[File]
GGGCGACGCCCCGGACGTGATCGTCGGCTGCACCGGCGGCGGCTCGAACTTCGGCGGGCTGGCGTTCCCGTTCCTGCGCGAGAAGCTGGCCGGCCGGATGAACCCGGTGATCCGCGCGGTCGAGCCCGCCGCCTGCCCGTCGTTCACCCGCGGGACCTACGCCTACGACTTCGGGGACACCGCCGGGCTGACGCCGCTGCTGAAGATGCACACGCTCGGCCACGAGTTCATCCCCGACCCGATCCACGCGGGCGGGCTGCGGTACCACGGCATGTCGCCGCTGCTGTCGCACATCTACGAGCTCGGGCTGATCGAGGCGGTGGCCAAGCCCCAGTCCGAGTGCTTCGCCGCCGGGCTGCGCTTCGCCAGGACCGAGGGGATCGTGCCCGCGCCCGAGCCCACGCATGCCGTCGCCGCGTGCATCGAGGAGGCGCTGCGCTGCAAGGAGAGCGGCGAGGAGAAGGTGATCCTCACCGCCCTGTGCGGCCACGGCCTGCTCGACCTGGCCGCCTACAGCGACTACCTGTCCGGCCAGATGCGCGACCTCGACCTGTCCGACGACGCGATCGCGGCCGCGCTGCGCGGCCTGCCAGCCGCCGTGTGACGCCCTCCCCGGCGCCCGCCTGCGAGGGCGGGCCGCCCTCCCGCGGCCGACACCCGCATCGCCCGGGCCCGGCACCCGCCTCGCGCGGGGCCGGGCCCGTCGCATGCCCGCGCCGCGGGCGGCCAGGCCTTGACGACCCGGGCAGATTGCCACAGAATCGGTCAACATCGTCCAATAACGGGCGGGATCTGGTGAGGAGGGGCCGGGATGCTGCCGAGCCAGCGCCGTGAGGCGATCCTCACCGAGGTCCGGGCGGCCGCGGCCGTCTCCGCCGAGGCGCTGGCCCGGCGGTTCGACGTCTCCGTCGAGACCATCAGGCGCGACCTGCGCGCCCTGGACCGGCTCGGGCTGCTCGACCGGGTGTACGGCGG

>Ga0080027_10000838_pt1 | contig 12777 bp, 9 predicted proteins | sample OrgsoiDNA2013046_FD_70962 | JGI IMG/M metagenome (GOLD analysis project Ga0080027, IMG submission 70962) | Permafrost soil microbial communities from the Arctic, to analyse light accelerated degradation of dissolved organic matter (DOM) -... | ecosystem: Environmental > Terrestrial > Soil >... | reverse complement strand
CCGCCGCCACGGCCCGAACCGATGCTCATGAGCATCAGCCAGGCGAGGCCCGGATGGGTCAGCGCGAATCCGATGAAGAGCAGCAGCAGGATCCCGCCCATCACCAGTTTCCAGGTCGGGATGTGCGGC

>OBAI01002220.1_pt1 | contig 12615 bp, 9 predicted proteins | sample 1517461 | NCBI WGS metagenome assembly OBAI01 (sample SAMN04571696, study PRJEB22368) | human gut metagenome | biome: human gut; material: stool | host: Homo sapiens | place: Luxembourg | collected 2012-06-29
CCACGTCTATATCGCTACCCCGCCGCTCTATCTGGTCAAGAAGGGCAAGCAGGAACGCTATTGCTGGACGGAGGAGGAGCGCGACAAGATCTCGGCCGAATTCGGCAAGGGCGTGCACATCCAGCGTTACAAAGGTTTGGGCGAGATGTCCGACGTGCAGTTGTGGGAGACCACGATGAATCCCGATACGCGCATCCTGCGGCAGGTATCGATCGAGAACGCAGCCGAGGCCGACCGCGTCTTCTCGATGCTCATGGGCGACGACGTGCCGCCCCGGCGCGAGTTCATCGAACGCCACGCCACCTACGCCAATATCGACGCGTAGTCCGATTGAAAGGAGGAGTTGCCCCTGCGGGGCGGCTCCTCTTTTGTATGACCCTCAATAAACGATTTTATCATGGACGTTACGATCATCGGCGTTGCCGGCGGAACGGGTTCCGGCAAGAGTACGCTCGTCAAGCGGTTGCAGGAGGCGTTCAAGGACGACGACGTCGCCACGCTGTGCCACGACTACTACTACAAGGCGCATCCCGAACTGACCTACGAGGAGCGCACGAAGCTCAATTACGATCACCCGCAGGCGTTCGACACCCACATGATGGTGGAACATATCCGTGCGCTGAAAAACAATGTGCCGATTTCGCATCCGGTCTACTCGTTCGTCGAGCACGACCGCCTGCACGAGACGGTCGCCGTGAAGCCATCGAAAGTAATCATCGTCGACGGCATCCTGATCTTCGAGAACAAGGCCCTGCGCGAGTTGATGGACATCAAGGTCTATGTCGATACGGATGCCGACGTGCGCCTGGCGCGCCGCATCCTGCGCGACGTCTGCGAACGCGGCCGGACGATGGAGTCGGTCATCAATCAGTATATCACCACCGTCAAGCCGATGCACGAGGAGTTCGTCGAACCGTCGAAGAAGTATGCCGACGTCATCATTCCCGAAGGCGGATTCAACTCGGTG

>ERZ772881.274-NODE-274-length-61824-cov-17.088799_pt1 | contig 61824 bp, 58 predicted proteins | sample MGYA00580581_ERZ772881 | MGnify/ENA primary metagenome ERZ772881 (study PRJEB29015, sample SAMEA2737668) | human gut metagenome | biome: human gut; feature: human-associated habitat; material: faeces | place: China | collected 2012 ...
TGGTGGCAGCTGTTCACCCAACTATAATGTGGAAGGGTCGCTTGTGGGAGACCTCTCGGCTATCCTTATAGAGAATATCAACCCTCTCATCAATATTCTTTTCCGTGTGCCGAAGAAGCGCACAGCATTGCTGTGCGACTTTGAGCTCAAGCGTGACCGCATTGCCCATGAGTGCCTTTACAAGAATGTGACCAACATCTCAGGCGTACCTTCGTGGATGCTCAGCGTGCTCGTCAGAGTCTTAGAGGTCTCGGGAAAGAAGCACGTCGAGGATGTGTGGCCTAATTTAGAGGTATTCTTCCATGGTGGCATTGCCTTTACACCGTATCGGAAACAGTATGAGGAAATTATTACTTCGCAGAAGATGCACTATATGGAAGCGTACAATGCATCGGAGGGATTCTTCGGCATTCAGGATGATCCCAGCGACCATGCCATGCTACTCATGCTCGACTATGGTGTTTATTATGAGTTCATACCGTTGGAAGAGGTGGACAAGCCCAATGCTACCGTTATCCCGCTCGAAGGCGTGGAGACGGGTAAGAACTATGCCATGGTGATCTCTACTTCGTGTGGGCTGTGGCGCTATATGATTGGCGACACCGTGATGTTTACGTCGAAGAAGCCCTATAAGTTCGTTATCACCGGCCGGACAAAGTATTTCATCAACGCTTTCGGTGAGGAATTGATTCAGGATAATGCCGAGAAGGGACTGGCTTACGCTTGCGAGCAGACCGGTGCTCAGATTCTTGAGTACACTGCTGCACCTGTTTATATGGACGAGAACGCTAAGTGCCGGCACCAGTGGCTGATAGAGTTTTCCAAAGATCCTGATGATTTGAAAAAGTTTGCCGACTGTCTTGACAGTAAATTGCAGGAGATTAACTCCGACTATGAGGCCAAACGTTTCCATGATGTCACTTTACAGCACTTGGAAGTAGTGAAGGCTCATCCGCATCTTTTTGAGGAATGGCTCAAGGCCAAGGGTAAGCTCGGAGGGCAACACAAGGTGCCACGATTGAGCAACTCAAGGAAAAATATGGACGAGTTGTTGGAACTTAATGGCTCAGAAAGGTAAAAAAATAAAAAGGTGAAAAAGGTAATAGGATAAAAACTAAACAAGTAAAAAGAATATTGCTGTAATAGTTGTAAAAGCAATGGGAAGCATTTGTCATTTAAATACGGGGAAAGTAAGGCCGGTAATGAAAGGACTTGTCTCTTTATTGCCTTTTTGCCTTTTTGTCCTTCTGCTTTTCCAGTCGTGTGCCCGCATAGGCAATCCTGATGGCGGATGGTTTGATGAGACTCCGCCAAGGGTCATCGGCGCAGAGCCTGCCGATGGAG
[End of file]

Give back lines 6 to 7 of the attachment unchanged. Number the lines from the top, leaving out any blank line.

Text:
>ERZ772881.274-NODE-274-length-61824-cov-17.088799_pt1 | contig 61824 bp, 58 predicted proteins | sample MGYA00580581_ERZ772881 | MGnify/ENA primary metagenome ERZ772881 (study PRJEB29015, sample SAMEA2737668) | human gut metagenome | biome: human gut; feature: human-associated habitat; material: faeces | place: China | collected 2012 ...
TGGTGGCAGCTGTTCACCCAACTATAATGTGGAAGGGTCGCTTGTGGGAGACCTCTCGGCTATCCTTATAGAGAATATCAACCCTCTCATCAATATTCTTTTCCGTGTGCCGAAGAAGCGCACAGCATTGCTGTGCGACTTTGAGCTCAAGCGTGACCGCATTGCCCATGAGTGCCTTTACAAGAATGTGACCAACATCTCAGGCGTACCTTCGTGGATGCTCAGCGTGCTCGTCAGAGTCTTAGAGGTCTCGGGAAAGAAGCACGTCGAGGATGTGTGGCCTAATTTAGAGGTATTCTTCCATGGTGGCATTGCCTTTACACCGTATCGGAAACAGTATGAGGAAATTATTACTTCGCAGAAGATGCACTATATGGAAGCGTACAATGCATCGGAGGGATTCTTCGGCATTCAGGATGATCCCAGCGACCATGCCATGCTACTCATGCTCGACTATGGTGTTTATTATGAGTTCATACCGTTGGAAGAGGTGGACAAGCCCAATGCTACCGTTATCCCGCTCGAAGGCGTGGAGACGGGTAAGAACTATGCCATGGTGATCTCTACTTCGTGTGGGCTGTGGCGCTATATGATTGGCGACACCGTGATGTTTACGTCGAAGAAGCCCTATAAGTTCGTTATCACCGGCCGGACAAAGTATTTCATCAACGCTTTCGGTGAGGAATTGATTCAGGATAATGCCGAGAAGGGACTGGCTTACGCTTGCGAGCAGACCGGTGCTCAGATTCTTGAGTACACTGCTGCACCTGTTTATATGGACGAGAACGCTAAGTGCCGGCACCAGTGGCTGATAGAGTTTTCCAAAGATCCTGATGATTTGAAAAAGTTTGCCGACTGTCTTGACAGTAAATTGCAGGAGATTAACTCCGACTATGAGGCCAAACGTTTCCATGATGTCACTTTACAGCACTTGGAAGTAGTGAAGGCTCATCCGCATCTTTTTGAGGAATGGCTCAAGGCCAAGGGTAAGCTCGGAGGGCAACACAAGGTGCCACGATTGAGCAACTCAAGGAAAAATATGGACGAGTTGTTGGAACTTAATGGCTCAGAAAGGTAAAAAAATAAAAAGGTGAAAAAGGTAATAGGATAAAAACTAAACAAGTAAAAAGAATATTGCTGTAATAGTTGTAAAAGCAATGGGAAGCATTTGTCATTTAAATACGGGGAAAGTAAGGCCGGTAATGAAAGGACTTGTCTCTTTATTGCCTTTTTGCCTTTTTGTCCTTCTGCTTTTCCAGTCGTGTGCCCGCATAGGCAATCCTGATGGCGGATGGTTTGATGAGACTCCGCCAAGGGTCATCGGCGCAGAGCCTGCCGATGGAG